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    Myeloid cells are a feature of most tissues. Here we show that during development, retinal myeloid cells (RMCs) produce Wnt ligands to regulate blood vessel branching. In the mouse retina, where angiogenesis occurs postnatally, somatic deletion in RMCs of the Wnt ligand transporter Wntless results in increased angiogenesis in the deeper layers. We also show that mutation of Wnt5a and Wnt11 results in increased angiogenesis and that these ligands elicit RMC responses via a non-canonical Wnt pathway. Using cultured myeloid-like cells and RMC somatic deletion of Flt1, we show that an effector of Wnt-dependent suppression of angiogenesis by RMCs is Flt1, a naturally occurring inhibitor of vascular endothelial growth factor (VEGF). These findings indicate that resident myeloid cells can use a non-canonical, Wnt-Flt1 pathway to suppress angiogenic branching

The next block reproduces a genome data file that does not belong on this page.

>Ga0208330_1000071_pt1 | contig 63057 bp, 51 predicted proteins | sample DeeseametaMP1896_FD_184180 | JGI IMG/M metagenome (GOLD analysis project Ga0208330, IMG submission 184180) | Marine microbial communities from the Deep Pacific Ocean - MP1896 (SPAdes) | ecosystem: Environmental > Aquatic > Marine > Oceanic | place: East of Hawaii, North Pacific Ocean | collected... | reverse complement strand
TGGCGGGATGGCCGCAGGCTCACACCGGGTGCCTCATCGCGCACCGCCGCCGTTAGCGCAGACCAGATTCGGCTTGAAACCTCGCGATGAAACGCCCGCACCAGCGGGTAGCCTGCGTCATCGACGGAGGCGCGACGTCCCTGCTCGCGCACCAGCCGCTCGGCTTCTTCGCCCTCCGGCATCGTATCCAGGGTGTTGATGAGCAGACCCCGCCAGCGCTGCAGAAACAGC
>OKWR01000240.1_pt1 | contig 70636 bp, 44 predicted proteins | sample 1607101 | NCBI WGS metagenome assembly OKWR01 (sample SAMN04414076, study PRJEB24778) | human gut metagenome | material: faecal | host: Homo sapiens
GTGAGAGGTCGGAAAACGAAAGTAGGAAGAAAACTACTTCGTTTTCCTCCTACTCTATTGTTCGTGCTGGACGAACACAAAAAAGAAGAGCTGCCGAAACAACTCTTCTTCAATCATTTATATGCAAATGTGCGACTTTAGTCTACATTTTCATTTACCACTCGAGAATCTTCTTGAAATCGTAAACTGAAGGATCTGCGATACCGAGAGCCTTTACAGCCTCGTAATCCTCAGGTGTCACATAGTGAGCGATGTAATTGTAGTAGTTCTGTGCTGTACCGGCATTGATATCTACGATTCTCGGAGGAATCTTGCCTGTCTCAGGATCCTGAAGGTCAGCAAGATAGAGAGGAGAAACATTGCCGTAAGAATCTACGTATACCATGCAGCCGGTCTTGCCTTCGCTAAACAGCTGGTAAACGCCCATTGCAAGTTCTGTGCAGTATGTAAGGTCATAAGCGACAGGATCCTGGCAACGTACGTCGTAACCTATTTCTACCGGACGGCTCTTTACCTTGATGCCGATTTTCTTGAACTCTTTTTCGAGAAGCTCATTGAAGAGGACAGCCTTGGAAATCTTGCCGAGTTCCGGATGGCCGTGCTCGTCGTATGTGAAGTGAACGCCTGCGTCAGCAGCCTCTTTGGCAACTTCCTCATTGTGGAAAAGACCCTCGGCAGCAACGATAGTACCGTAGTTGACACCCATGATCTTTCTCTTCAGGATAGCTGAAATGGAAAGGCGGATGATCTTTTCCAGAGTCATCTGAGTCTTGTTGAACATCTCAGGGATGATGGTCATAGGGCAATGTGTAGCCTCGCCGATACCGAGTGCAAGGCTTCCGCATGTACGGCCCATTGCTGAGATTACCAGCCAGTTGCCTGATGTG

Tissue Microenvironments Define and Get Reinforced by Macrophage Phenotypes in Homeostasis or during Inflammation, Repair and Fibrosis